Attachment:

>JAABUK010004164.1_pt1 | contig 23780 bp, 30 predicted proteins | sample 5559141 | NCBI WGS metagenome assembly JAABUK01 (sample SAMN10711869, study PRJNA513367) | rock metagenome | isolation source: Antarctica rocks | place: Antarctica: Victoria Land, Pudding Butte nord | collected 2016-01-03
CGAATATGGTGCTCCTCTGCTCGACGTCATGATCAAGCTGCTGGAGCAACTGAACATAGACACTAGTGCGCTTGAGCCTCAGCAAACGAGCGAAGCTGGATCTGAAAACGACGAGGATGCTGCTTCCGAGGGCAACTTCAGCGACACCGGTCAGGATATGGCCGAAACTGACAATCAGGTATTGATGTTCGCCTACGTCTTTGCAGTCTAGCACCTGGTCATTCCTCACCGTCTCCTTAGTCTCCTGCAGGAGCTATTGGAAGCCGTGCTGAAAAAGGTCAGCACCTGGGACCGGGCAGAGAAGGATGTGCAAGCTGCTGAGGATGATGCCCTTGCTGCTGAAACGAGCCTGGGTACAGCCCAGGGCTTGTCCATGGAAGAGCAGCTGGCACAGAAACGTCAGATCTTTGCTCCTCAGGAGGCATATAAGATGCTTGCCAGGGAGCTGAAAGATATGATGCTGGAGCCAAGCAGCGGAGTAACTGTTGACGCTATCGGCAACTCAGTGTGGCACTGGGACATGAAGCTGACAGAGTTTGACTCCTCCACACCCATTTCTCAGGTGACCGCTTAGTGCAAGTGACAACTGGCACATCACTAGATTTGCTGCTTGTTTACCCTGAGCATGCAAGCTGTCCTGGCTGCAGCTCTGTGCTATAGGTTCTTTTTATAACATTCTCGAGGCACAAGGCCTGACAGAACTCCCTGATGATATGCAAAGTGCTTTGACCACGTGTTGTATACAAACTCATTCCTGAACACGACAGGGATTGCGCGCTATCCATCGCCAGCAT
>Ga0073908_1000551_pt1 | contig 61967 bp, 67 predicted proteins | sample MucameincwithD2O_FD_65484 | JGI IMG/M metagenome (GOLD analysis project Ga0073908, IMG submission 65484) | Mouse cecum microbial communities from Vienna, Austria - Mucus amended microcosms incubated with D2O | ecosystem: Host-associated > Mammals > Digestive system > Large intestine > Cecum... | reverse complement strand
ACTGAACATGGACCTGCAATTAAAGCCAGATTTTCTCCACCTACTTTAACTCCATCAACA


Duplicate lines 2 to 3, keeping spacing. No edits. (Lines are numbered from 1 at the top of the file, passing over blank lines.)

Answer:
CGAATATGGTGCTCCTCTGCTCGACGTCATGATCAAGCTGCTGGAGCAACTGAACATAGACACTAGTGCGCTTGAGCCTCAGCAAACGAGCGAAGCTGGATCTGAAAACGACGAGGATGCTGCTTCCGAGGGCAACTTCAGCGACACCGGTCAGGATATGGCCGAAACTGACAATCAGGTATTGATGTTCGCCTACGTCTTTGCAGTCTAGCACCTGGTCATTCCTCACCGTCTCCTTAGTCTCCTGCAGGAGCTATTGGAAGCCGTGCTGAAAAAGGTCAGCACCTGGGACCGGGCAGAGAAGGATGTGCAAGCTGCTGAGGATGATGCCCTTGCTGCTGAAACGAGCCTGGGTACAGCCCAGGGCTTGTCCATGGAAGAGCAGCTGGCACAGAAACGTCAGATCTTTGCTCCTCAGGAGGCATATAAGATGCTTGCCAGGGAGCTGAAAGATATGATGCTGGAGCCAAGCAGCGGAGTAACTGTTGACGCTATCGGCAACTCAGTGTGGCACTGGGACATGAAGCTGACAGAGTTTGACTCCTCCACACCCATTTCTCAGGTGACCGCTTAGTGCAAGTGACAACTGGCACATCACTAGATTTGCTGCTTGTTTACCCTGAGCATGCAAGCTGTCCTGGCTGCAGCTCTGTGCTATAGGTTCTTTTTATAACATTCTCGAGGCACAAGGCCTGACAGAACTCCCTGATGATATGCAAAGTGCTTTGACCACGTGTTGTATACAAACTCATTCCTGAACACGACAGGGATTGCGCGCTATCCATCGCCAGCAT
>Ga0073908_1000551_pt1 | contig 61967 bp, 67 predicted proteins | sample MucameincwithD2O_FD_65484 | JGI IMG/M metagenome (GOLD analysis project Ga0073908, IMG submission 65484) | Mouse cecum microbial communities from Vienna, Austria - Mucus amended microcosms incubated with D2O | ecosystem: Host-associated > Mammals > Digestive system > Large intestine > Cecum... | reverse complement strand